"What if we brought Hitler back and he wasn't a jerk? What if he fell in love with a Jewish woman?" Big Kid asked.

"He wanted to be an artist. What if he was a successful artist instead? What if his life just took a different path? It's weird to think that at some point all evil people were just innocent little kids." I said.

"That is weird. That the Fuhrer himself was just an innocent little boy who wanted to be an artist one day. It's kind of sad. Everyone was just a little baby at some point."

"Maybe Hitler just wanted to make the Jewish people feel some of the pain that he felt inside about art school," little kid offered.

"Eh, I don't know, I don't think so. He was, no doubt about it, a horrible guy--maybe at some point he wasn't, but what he did was really inexcusable, we can't afford to have a lot of sympathy for someone like that."

"But maybe if we can clone him and raise him to not hate Jews, maybe it would help balance everything out. But if we did that, I don't think we should tell the new Adolf Hitler about the old Adolf Hitler and that could be tricky. It would just make him feel bad, though." little kid speculated.

"Yeah. Hopefully. Don't think we'll clone him, though."

"But what if we did?"

And right then we arrived at the birthday party they were attending...and I was glad. Although these conversations are amusing and enlightening, they can go on FOREVER. FOOOOOOREVER. And I just don't freaking know. Just like I don't know what would happen if you dropped someone wearing a suit of armor into a tornado from an airplane, I simply don't know how the life of a new and improved Adolf Hitler would go. Also, don't care.

Parenthood comes with a ton (A TON) of unanswered questions. Thank God for drop off parties.

Tuesday, July 1, 2014

'til the End

These were my grandpa's best friends. I met them at his funeral on Thursday.

Of the three of them, two were nearly deaf and one can barely speak but their friendship has spanned years, has been the witness of this physical decline, and has persevered in spite of it.

I was doing really well with my grandpa's passing. I figured I was just all out of emotions for the year and that I know, really well, that people die. My brain had decided that, from now on, that shitty fact of life was going to be strictly business...right up until the little one was wheeled in to my grandpa's funeral on an office chair, after running out of energy in the parking lot.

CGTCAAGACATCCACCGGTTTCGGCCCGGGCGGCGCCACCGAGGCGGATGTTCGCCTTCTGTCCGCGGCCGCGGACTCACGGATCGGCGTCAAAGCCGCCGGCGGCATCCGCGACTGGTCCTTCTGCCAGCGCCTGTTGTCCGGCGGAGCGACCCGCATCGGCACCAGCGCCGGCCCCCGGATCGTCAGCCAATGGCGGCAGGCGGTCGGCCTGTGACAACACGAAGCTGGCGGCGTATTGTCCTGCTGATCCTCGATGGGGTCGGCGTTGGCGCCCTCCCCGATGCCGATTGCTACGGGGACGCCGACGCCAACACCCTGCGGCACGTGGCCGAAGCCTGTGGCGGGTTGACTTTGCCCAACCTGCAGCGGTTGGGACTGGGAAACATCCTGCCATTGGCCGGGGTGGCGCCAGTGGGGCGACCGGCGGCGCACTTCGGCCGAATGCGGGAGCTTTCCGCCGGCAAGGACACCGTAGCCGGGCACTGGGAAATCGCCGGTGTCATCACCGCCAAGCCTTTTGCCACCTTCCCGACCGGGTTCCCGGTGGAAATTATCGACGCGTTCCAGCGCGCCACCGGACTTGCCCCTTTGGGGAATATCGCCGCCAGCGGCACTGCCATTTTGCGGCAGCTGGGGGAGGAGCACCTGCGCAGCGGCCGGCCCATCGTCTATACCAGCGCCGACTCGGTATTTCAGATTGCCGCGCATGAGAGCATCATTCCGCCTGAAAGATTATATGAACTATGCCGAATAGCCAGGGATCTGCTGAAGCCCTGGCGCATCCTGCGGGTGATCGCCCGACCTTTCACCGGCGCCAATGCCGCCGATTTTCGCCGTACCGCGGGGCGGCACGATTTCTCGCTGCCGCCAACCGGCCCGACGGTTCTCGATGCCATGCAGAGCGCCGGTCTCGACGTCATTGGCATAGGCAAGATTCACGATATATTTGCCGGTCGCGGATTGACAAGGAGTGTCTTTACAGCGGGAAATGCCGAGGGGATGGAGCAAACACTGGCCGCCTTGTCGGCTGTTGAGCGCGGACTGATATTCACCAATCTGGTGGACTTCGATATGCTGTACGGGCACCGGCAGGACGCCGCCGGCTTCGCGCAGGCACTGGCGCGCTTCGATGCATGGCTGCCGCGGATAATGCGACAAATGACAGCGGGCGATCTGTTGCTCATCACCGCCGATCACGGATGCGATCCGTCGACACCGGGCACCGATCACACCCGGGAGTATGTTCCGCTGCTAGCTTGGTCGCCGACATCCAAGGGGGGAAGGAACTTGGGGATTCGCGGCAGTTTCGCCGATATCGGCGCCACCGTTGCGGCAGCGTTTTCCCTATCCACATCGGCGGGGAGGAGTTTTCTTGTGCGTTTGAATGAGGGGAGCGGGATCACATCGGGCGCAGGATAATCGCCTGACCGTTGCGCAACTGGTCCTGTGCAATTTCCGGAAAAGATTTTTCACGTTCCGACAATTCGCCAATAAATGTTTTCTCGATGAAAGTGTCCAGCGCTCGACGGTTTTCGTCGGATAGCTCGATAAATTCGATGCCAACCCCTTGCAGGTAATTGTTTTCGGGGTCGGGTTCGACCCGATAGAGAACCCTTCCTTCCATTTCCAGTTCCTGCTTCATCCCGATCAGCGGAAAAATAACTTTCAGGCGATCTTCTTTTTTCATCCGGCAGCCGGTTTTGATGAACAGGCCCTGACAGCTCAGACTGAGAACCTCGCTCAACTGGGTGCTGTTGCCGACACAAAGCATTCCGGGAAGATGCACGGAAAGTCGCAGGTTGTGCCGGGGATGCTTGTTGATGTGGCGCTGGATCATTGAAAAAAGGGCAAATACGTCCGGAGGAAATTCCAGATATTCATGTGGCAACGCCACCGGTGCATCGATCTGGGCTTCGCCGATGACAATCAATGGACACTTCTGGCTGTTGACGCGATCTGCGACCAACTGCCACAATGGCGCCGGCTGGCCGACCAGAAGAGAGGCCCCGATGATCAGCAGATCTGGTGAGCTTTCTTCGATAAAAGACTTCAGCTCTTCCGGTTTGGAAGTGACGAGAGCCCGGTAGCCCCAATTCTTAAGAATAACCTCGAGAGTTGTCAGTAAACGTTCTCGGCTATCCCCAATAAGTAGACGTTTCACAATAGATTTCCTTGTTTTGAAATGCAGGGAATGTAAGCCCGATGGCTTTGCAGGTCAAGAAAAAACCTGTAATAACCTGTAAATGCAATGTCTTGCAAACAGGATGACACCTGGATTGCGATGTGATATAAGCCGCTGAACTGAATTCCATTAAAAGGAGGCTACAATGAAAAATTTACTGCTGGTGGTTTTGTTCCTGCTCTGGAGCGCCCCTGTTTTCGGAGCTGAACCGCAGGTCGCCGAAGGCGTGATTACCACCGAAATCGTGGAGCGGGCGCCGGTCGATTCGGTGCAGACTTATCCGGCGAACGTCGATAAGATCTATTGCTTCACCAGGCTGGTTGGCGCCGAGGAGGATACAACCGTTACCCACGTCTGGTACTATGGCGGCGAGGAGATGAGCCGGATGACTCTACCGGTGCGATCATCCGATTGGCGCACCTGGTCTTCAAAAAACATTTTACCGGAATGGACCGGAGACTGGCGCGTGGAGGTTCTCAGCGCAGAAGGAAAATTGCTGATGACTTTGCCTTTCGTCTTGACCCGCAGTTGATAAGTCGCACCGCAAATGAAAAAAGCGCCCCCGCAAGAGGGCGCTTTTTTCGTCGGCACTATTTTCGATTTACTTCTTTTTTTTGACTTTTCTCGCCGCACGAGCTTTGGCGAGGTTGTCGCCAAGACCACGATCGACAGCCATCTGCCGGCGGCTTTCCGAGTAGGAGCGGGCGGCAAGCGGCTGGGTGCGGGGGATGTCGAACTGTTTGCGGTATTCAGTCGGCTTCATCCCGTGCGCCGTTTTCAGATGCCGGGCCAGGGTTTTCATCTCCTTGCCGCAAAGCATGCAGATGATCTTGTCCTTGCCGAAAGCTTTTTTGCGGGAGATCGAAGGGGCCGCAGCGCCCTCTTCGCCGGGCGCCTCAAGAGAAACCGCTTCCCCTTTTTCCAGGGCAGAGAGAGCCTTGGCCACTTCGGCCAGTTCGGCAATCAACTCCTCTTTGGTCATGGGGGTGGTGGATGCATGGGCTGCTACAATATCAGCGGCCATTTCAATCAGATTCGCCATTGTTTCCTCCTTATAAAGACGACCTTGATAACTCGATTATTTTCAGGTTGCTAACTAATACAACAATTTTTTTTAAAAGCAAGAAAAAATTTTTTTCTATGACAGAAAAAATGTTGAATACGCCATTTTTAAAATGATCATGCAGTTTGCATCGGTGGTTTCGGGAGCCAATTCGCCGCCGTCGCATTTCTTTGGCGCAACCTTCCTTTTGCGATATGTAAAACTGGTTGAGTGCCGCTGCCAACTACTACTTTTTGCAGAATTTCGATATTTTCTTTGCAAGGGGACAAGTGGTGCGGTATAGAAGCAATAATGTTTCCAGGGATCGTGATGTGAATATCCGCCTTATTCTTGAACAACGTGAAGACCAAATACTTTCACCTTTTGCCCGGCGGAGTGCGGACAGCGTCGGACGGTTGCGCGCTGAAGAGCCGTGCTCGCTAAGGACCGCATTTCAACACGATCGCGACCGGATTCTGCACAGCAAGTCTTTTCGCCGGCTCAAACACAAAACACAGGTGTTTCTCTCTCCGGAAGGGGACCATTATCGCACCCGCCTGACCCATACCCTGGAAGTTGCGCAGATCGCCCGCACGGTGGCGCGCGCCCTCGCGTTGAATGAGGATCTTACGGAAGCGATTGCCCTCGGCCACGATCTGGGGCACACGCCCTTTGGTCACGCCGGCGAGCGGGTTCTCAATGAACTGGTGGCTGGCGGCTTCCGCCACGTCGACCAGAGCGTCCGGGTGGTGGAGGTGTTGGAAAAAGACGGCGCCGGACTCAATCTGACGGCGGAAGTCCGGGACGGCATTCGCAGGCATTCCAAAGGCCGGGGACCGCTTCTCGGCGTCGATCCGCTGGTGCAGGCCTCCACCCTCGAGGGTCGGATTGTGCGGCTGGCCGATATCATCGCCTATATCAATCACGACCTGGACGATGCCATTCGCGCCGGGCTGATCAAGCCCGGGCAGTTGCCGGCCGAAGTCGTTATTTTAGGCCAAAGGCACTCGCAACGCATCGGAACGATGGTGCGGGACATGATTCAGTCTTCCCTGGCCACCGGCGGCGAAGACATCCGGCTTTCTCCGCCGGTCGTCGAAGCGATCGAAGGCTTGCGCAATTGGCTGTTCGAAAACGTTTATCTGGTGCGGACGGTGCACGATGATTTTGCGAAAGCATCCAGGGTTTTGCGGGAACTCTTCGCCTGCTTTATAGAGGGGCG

He was a wild sight, but sharp and focused and sincere as he met our family. Then he got up to speak, but he's the one who can't speak, and he delivered the most beautiful whispered eulogy that no one other than my cousin and I heard. He was funny and authentic and truly, heart-wrenchingly sad.

And that slayed me.

The other got up and shared tales of their years of shared breakfasts and how my grandpa hated his jokes. He was "the young one" in his late 70s. During any pause in the ceremony, he would kid that the one who couldn't speak would like to speak again. The duo was dark comedy genius and I wasn't sure whether to laugh or cry.

I met his other friends--tiny, wizened, filmy-eyed people whose creased faces creased more as they openly cried. They were simultaneously hardened and softened by life and their many years. It was amazing and it also sucked. My biggest consolation lately while reviewing morbid thoughts is that some people live to a ripe old age but now I'm thinking maybe that's not such a great end either. My grandpa was going to be 93 next month, and I console people with that as they try to console me, but it's really not much consolation.

Those old people spoke of their memories of lost friends and spouses, and their deep sadness made me realize that, unfortunately and fortunately, there is no such thing as being an "old pro" at grieving.

(I want to punctuate that sentence with "Fuck" but grandpa wouldn't like that.)

This trio down to two really did me in. They also made me realize the true value of friendship.

One of the most surprising aspects of motherhood was how incredibly isolating it can seem (and maybe this can be said of adulthood in general, I'm not certain since the two went hand in hand for me. I became a mother at 25 and I only consider those older than 25 to be official adults). When I needed friends the most, I had the hardest time making them. I can now say with certainty, through a little bit of luck and a lot of hard work, that I have a few friends who I can count on to roll into my funeral on an office chair full of whispered memories 60 years from now.

I urge you to look for that and cultivate that, and if it's not readily available, to keep looking. I urge you to be the most you that you can be, because that's how you find those kinds of friends--the type who can spend years contentedly together despite no longer being able to hear what the other has to say.

Also, be nice to old people. They're dealing with a lot of shit.

So that's what I've learned for the week. However, I'm officially done learning life lessons for the year--seriously, it's enough already. Please let's get back to poop jokes.